Among the list of 64 firms, announced by the National Treasury Management Agency, was Eversheds O’Donnell Sweeney, Ivor Fitzpatrick & Co, LK Shields, Maples & Calder, Mason Hayes & Curran and Matheson Ormsby Prentice, as well as a number of smaller Dublin and regional firms.
Nama will reportedly spend as much as €2.6bn (£2.27bn) on professional fees and expenses over the next 10 years. The spend property valuations and accountancy services as well as legal.
Nama was established in 2009 to rescue Ireland’s battered banks. The agency bought between €80-90m worth of development loans from the banks using tax payers’ money. The loans will be redistributed back into the market, freeing the banks up to start lending again.
The bulk of the work being handed out by Nama is related to due diligence on its loans, although there is also some corporate structuring work. The aim is to transfer the first tranche of loans within the next month, and have all the loans transferred by June 2010.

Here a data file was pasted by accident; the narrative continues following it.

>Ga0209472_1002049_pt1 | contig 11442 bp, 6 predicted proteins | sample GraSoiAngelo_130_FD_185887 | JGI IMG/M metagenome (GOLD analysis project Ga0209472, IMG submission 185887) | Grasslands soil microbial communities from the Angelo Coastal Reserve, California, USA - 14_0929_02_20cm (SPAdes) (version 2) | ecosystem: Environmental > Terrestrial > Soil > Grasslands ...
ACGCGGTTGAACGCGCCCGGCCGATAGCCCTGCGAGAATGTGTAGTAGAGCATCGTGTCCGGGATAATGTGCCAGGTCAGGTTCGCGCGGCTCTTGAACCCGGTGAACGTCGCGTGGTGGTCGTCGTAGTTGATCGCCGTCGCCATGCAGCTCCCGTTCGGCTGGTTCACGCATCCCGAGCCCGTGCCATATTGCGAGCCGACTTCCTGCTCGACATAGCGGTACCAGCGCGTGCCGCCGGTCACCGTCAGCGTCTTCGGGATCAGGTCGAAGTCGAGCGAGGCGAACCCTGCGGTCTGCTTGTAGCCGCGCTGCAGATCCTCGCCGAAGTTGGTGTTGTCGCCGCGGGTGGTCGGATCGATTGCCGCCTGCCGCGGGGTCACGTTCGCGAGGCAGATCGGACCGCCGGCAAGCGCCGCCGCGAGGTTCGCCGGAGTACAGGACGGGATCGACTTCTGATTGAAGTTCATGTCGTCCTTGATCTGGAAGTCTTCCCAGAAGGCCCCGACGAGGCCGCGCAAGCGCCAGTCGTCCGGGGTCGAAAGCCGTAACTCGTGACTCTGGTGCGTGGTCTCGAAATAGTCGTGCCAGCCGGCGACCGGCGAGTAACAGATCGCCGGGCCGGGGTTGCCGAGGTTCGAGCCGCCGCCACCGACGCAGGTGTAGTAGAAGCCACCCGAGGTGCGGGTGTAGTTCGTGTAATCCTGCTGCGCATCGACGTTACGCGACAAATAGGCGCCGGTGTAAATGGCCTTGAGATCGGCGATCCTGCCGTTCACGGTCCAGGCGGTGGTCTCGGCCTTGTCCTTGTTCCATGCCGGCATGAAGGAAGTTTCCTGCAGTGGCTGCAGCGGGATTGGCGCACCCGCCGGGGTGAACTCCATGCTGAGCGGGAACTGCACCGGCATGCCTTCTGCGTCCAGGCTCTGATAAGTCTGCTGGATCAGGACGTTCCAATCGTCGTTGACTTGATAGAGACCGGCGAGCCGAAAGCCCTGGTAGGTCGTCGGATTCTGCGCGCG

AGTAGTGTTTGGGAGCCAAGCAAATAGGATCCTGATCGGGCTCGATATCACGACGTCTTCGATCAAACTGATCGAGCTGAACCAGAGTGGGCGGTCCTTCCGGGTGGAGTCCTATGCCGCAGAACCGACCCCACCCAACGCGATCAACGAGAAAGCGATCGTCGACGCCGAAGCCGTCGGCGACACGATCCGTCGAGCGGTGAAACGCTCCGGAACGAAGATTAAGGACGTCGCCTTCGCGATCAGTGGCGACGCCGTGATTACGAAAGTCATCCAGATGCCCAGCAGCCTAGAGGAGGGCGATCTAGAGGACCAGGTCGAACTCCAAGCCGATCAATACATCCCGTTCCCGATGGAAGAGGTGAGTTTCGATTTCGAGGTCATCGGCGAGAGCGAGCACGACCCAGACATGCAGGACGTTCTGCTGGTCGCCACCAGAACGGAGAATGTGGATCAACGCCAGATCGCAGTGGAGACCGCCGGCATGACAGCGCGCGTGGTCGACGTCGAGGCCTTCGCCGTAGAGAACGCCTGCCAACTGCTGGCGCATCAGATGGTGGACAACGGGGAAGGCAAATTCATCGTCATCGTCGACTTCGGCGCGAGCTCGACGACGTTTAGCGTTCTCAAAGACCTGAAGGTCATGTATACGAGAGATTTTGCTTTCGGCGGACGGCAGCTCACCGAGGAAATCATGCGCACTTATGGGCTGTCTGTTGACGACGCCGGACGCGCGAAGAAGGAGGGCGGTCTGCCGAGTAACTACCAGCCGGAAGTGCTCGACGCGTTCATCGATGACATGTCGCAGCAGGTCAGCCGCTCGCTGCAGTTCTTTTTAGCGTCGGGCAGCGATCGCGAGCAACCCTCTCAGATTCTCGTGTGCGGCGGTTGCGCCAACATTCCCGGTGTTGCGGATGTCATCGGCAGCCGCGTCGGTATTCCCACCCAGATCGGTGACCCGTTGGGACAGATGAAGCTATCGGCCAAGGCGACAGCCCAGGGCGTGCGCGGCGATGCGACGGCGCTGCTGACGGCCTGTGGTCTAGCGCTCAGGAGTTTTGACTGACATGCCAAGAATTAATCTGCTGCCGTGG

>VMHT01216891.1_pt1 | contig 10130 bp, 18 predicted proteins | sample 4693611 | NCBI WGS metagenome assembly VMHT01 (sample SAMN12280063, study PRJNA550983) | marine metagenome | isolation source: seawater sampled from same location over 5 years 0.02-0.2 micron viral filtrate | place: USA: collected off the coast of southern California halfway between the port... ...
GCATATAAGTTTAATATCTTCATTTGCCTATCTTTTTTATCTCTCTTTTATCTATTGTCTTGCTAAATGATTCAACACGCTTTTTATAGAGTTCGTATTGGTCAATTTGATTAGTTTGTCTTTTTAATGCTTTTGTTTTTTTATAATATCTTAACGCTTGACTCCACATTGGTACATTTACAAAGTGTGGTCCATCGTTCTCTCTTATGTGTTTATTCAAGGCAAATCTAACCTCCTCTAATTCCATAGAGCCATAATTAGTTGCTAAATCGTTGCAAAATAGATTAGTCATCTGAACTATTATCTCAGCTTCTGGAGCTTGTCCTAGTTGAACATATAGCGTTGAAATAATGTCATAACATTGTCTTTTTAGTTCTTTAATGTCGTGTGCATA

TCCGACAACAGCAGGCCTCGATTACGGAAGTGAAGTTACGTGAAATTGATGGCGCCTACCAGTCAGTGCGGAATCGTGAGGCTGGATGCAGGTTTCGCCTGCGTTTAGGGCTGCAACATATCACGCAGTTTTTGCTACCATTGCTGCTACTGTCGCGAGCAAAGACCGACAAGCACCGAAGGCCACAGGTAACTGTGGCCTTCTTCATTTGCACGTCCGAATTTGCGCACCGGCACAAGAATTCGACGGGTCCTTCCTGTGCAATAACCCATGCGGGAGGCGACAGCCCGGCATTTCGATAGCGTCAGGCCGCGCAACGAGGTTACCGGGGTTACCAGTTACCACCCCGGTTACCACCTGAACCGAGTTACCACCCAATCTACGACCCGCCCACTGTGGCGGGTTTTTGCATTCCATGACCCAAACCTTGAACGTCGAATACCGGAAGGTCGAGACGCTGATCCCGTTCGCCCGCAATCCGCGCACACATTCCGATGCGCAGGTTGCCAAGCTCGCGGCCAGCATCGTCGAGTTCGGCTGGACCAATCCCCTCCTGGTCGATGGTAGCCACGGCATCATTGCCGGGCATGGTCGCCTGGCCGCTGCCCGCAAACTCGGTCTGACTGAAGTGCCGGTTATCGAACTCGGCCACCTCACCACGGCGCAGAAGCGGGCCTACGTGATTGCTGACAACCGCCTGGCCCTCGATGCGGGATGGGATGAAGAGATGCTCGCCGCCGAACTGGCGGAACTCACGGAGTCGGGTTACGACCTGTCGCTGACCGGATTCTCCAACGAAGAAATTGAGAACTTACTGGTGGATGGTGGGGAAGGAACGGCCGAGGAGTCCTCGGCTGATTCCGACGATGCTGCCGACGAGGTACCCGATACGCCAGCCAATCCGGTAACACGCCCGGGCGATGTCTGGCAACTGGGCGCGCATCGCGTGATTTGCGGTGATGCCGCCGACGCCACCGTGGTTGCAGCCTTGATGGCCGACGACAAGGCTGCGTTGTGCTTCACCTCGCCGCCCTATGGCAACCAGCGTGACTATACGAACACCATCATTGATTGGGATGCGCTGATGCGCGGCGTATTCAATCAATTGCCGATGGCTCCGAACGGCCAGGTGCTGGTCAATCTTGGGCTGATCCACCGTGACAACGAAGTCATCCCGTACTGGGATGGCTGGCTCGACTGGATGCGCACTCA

“Nama needs so many firms on its panel because of the sheer volume of loans taken on and because they’re operating under a tight deadline,” said Andrew Muckian, head of commercial property at William Fry. “But the primary reason is because of the conflicts of interest. Most property transactions take three sets of lawyers; acting for the buyers, sellers and the bank, and a firm would be conflicted out [and unable to advise Nama] if it represented any of these parties in the original loan.
“So Nama has all these firms so it can overcome the problem of conflicts, but it wouldn’t necessarily employ every firm on that panel.”